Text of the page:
Costis Dallas

Costis Dallas is an Associate Professor in the Faculty of Information, University of Toronto, and a founding Research Fellow of the Digital Curation Unit (DCU), IMSI-Athena Research Centre in  Athens, Greece.

In his research, he investigates the relationship between people, things, and information in contemporary practices of cultural heritage curation, social interpretation and scholarly research, and the digital infrastructures, methods and tools that mediate this relationship.  He aims to establish a pragmatic theoretical framework for curation “in the wild”, shaped by increasingly pervasive digital infrastructures such as mobile capture devices, Application Programming Interfaces, and online communication tools in scholarly work, and by participatory online information practices such as cultural memory and affilative interactions between communities, amateurs and professionals on social media.

Professor Dallas is the Principal Investigator of E-CURATORS - Pervasive Digital Curation Activities, Objects and Infrastructures in Archaeological Research and Communication (SSHRC Insight Grant). He is also the Vice-Chair of ARKWORK, where he conducts scoping and qualitative research on archaeology and social media. He holds a BA in History from the University of Ioannina, Greece, as well as MPhil and DPhil degrees in Classical Archaeology from the University of Oxford.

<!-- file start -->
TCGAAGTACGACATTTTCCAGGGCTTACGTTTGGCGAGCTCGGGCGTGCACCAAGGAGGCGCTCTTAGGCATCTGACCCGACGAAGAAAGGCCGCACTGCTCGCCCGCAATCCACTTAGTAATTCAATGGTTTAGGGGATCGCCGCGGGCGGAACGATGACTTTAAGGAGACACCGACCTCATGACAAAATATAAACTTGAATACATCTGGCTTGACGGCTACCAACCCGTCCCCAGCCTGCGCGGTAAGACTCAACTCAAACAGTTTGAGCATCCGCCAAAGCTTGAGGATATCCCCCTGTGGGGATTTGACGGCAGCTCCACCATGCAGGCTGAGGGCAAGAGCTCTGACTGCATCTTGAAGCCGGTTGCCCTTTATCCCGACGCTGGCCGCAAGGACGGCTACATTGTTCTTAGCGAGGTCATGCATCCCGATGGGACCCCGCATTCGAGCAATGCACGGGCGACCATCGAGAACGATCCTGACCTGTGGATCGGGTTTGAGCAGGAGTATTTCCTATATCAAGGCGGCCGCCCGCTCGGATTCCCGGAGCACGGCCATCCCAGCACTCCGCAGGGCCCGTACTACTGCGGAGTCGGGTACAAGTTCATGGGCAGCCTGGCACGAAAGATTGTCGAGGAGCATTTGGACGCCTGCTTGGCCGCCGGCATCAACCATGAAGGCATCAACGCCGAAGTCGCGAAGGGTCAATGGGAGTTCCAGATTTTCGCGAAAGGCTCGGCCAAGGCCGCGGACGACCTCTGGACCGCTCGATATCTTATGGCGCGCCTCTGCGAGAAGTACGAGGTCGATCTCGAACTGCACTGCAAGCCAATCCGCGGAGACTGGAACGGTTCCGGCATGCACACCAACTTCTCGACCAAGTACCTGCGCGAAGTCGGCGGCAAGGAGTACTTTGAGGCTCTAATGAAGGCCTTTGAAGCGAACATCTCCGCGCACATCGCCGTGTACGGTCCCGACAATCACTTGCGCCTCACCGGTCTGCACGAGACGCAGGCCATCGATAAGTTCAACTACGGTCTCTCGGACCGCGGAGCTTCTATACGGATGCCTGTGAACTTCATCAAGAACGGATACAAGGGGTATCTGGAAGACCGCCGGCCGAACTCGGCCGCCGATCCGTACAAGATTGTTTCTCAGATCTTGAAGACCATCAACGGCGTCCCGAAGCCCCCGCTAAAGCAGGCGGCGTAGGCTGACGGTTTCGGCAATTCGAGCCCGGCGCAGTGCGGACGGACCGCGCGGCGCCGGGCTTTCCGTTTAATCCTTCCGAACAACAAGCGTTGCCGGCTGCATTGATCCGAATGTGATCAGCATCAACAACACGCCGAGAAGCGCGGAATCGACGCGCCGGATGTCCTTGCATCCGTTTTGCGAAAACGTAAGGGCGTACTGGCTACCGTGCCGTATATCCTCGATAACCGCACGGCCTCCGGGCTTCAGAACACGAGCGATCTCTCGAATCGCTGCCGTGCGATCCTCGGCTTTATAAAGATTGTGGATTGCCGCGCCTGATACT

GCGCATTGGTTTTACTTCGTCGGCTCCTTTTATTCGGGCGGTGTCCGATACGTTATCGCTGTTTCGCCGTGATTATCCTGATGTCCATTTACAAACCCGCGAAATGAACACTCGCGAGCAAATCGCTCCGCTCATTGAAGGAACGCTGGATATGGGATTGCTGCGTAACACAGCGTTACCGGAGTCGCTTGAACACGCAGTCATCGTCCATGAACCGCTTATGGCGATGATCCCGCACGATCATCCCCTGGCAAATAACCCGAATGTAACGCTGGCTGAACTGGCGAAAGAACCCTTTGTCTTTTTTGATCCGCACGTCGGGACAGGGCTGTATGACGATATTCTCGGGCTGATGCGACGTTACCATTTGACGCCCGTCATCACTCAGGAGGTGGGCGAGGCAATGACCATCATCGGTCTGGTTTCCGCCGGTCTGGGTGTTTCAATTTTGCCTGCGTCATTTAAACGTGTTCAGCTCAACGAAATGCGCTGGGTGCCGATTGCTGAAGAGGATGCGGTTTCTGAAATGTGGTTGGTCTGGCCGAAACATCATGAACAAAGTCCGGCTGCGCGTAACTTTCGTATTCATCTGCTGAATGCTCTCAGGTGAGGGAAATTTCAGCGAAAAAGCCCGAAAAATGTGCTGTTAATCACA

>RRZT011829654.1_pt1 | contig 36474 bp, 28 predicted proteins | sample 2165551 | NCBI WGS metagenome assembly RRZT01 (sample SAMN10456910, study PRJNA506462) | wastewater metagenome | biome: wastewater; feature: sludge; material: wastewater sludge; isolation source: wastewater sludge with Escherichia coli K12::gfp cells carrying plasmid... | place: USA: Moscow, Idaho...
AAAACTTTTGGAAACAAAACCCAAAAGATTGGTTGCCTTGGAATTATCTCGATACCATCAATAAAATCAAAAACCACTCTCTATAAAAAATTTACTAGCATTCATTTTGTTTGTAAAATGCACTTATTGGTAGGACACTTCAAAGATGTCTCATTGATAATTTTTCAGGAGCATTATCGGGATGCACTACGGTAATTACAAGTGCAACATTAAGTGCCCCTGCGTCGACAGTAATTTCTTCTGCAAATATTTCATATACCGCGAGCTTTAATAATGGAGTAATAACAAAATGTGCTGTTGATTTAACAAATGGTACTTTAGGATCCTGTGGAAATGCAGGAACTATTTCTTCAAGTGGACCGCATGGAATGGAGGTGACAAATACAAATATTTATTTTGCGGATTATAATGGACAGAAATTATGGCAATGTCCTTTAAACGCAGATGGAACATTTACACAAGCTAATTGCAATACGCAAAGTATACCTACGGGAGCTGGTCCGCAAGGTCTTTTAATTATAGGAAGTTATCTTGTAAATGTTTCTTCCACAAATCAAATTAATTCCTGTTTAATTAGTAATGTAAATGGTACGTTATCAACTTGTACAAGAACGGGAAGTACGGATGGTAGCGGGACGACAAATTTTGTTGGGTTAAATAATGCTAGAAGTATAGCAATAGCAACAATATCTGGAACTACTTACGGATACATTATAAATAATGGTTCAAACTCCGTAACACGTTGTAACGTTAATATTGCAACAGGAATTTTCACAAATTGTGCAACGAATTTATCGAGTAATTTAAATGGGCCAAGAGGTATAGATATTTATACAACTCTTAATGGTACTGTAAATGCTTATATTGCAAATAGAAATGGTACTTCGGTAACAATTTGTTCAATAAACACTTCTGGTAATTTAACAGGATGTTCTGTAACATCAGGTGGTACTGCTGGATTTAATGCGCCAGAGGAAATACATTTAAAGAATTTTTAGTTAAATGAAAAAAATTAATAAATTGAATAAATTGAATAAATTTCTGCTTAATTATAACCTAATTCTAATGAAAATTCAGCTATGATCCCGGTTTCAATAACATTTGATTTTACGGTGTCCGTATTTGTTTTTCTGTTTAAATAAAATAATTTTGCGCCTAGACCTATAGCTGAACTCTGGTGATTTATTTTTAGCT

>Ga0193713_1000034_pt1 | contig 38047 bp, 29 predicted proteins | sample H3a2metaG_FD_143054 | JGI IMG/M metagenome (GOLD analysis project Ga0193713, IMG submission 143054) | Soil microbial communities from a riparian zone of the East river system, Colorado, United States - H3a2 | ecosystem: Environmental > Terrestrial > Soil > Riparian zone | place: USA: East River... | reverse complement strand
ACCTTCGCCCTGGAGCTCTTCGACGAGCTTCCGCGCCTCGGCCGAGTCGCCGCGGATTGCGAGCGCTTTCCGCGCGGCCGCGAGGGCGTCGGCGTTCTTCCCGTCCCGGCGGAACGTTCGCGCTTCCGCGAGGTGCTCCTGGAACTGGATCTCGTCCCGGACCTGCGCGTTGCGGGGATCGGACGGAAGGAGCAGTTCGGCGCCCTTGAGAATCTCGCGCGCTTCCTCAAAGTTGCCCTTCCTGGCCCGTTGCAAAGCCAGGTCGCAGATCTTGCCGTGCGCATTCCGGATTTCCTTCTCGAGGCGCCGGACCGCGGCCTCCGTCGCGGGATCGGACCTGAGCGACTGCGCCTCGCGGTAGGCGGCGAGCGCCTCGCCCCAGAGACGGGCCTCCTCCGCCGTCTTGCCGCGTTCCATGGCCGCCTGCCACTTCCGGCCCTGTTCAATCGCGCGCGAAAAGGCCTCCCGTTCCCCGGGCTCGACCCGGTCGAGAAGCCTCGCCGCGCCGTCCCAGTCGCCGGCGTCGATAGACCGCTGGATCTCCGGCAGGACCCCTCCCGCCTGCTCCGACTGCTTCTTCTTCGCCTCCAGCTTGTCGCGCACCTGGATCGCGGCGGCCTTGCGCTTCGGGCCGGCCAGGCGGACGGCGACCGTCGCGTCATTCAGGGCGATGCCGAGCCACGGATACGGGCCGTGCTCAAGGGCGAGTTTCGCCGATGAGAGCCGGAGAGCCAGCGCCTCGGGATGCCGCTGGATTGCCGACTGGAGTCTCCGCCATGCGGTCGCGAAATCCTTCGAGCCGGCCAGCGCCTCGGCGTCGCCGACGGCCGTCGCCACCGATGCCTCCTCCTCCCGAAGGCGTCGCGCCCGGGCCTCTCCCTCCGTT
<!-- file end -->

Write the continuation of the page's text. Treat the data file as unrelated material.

Professor Dallas serves as Chair of the DARIAH-EU Digital Methods and Practices Observatory Working Group (DiMPO) where he coordinates a longitudinal European Survey on Scholarly Practices and Digital Needs in the Arts and Humanities across Europe. He recently co-authored "Archaeological Knowledge Production and Global Communities: Boundaries and Structure of the Field ". His written work includes “Heritage Encounters on Social Network Sites, and the Affiliative Power of Objects”, “Digital Curation beyond the ‘Wild Frontier’: A Pragmatic Approach”, and “Curating Archaeological Knowledge in the Digital Continuum: From Practice to Infrastructure”.

He was co-principal investigator of EU digital heritage research grants such as CARARE, LoCloud, Europeana Cloud, and ARIADNE, participated in the development of  the NeDiMAH Methods Ontology (NeMO), and led the requirements analysis and functional specification work for the Metadata and Object Repository (MORe). Previously he worked in various professional positions in the field of museums and cultural policy, including Head of Documentation at the Benaki Museum, Special Secretary for Libraries and Archives of the Greek Ministry of Education, and Special Adviser on Cultural Affairs to the Greek Foreign Minister, and served as a member of the Board of Directors of the Acropolis Museum.

Research project: Thingformation: ontologies of the cultural record, humanities knowledge, and curation practice in the digital continuum